Eastern Whipbirds make the oddest noise. As their name implies, their call sounds a little like a whip cracking: p-p-peeeuuw pheuw-pheuw. Actually, to me, it sounds more like a laser gun in a child’s science fiction game.
I have two videos to show you. The first is cool because right at the beginning, the bird is in the sun, and you can see all the olive colour in its feathers. Usually, the birds are more like dark blobs because they stick to the shady parts of the bush. In the video you can also see the bird make its characteristic call.
At the beginning of the second video, the bird is tending a nest. I didn’t see that until I got the video home and looked on the wider screen. There’s more of the calling too, which takes a lot of energy. The little bird almost leaps off the branch with the effort.
Common name: Eastern Whipbird
Scientific name: Psophodes olivaceus
Approximate length: 30 cm
Date spotted: 13 August 2017 (Early spring)
Location: Manly Dam National Reserve, New South Wales, Australia: 33°46’36.9″S 151°15’16.7″E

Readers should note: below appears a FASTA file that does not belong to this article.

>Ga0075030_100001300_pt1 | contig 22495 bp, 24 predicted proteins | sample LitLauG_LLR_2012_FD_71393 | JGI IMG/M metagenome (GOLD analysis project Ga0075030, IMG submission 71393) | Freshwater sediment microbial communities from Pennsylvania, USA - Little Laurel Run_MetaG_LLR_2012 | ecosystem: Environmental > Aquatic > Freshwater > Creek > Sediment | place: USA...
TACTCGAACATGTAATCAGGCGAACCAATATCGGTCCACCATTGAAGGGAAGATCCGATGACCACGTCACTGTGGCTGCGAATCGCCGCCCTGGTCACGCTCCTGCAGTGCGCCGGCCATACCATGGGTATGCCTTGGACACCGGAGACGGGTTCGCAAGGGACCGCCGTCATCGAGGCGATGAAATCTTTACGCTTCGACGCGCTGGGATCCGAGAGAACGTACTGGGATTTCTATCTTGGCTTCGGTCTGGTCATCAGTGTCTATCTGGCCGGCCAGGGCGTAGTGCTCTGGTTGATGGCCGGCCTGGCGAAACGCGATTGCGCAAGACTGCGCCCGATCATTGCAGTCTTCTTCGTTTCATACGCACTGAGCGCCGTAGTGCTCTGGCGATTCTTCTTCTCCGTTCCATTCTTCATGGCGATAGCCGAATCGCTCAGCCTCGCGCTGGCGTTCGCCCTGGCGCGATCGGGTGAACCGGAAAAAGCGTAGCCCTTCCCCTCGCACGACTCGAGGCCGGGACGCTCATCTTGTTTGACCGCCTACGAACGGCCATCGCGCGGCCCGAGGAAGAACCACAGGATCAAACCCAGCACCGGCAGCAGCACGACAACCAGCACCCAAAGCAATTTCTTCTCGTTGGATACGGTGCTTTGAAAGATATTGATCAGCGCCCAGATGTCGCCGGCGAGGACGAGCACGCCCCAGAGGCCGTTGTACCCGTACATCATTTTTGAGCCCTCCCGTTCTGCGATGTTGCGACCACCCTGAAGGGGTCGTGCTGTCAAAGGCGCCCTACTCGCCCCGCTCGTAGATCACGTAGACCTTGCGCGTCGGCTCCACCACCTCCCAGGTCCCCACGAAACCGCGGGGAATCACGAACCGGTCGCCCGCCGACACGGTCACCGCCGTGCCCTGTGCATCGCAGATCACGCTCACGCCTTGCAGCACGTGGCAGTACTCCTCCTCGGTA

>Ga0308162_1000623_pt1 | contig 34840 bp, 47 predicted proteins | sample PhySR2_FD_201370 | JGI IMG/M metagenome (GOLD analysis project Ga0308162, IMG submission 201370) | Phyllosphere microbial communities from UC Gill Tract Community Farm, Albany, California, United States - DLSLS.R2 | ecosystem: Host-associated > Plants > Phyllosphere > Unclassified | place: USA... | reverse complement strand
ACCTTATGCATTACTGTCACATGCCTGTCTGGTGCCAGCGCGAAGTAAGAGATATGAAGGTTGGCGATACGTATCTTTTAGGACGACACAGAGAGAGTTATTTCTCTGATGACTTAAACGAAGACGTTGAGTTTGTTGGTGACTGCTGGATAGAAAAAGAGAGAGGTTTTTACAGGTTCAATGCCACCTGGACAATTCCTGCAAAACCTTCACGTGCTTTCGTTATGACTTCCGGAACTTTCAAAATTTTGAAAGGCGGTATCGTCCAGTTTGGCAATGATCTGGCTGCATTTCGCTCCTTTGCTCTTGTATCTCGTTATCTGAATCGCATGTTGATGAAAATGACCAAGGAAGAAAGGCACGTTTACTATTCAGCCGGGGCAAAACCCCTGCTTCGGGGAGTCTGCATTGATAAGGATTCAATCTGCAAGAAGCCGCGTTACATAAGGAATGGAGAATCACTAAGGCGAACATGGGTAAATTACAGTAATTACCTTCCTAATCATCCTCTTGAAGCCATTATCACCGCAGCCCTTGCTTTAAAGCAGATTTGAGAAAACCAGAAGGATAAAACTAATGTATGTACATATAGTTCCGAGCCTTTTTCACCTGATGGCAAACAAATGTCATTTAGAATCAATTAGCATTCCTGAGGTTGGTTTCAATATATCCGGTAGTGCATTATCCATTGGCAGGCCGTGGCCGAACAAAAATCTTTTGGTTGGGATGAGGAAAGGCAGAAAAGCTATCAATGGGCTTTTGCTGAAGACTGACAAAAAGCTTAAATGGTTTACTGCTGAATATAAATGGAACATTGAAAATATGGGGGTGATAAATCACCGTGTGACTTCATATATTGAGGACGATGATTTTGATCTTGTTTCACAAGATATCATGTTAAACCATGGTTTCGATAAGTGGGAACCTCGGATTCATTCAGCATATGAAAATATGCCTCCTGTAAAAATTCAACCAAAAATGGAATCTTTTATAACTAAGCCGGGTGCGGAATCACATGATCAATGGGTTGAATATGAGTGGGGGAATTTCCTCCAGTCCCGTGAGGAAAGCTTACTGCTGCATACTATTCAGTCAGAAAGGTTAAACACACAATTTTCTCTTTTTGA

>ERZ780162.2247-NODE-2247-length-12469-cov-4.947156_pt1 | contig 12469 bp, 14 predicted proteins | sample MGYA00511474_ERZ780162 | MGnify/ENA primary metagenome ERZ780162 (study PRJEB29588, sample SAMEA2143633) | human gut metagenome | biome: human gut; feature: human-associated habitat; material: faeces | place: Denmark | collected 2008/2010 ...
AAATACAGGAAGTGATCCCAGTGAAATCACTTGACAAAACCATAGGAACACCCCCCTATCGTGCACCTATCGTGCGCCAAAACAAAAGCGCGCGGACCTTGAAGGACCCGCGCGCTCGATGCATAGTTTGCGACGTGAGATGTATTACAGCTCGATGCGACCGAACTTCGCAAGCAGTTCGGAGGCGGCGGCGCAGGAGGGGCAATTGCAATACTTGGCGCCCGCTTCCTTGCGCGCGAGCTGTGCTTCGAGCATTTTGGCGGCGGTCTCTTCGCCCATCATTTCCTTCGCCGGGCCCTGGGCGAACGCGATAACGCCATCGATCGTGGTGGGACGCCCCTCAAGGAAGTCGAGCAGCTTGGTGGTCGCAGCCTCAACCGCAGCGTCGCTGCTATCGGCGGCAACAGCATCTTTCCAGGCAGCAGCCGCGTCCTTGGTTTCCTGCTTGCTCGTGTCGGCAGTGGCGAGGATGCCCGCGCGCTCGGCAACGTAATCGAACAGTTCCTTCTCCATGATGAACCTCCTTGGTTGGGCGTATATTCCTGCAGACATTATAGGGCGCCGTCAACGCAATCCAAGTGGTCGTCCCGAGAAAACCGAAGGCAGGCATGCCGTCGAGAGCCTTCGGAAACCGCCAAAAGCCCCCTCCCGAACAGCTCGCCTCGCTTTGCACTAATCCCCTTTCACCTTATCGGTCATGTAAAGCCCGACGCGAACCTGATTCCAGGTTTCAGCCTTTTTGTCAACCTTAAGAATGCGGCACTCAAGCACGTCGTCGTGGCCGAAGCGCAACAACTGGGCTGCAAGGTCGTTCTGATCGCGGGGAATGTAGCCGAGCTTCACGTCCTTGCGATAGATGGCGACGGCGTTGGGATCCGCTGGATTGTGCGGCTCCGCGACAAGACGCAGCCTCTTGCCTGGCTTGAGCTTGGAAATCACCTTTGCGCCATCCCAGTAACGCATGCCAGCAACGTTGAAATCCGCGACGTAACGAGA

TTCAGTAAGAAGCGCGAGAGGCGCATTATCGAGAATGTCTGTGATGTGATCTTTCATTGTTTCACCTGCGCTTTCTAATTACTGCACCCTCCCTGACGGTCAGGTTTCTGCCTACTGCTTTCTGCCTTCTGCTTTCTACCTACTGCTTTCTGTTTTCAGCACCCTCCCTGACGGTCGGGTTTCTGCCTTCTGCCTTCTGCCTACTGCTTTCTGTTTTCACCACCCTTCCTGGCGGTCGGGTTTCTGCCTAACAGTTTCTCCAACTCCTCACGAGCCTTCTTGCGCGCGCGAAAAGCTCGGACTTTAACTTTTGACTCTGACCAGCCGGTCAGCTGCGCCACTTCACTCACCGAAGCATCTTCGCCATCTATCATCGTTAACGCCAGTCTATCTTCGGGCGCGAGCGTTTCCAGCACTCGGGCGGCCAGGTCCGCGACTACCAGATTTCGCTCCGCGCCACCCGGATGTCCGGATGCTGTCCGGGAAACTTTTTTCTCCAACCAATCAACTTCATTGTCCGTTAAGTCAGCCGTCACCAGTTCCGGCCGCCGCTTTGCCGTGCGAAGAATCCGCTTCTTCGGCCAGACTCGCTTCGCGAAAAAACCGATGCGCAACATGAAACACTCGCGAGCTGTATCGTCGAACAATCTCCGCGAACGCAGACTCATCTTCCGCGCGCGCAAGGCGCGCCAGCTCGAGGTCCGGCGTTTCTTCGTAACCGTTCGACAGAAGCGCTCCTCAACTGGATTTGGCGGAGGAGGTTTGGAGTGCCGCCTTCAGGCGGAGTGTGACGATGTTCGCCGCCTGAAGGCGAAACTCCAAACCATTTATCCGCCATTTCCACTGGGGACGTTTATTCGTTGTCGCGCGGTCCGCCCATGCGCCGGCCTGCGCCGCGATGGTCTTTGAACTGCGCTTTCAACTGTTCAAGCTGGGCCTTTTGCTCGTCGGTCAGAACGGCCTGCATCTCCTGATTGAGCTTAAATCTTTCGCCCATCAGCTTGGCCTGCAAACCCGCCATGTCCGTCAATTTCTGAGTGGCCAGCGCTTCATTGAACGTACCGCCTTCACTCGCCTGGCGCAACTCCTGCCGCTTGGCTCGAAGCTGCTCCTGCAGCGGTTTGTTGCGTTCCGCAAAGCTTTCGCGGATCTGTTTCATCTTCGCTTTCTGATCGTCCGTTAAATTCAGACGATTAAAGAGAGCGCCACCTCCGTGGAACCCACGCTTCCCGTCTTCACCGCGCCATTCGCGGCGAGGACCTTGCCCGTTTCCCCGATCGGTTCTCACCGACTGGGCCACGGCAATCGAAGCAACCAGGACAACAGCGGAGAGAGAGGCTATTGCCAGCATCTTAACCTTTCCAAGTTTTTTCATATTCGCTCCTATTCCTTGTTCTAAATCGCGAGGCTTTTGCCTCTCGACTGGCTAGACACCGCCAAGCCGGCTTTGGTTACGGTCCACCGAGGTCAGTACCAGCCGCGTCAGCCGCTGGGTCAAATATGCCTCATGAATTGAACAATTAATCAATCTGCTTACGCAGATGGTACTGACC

This tidy little bird nest was resting at about knee height on some spiky grass. I guess it must have fallen out of a tree, though it’s possible a bird built it there. I didn’t touch it, so I don’t know how well bound it was to the vegetation.
It’s interesting how the bird wove a piece of blue plastic ribbon into the nest.
I don’t know what type of bird made the nest. It was at Manly Dam, near Sydney, Australia.
Wandering through the bush looking at birds in my usual fashion, I saw this clump of something high in a tree. I zoomed in and took a photo. That’s when I discovered that the something is a web full of caterpillars! I’m deducing they’re caterpillars from the well-nibbled state of the nearby leaves.
Date spotted: 24 September 2016
Location: Manly Dam, New South Wales, Australia
Latitude/longitude: 33°46’45.9″S 151°14’59.4″E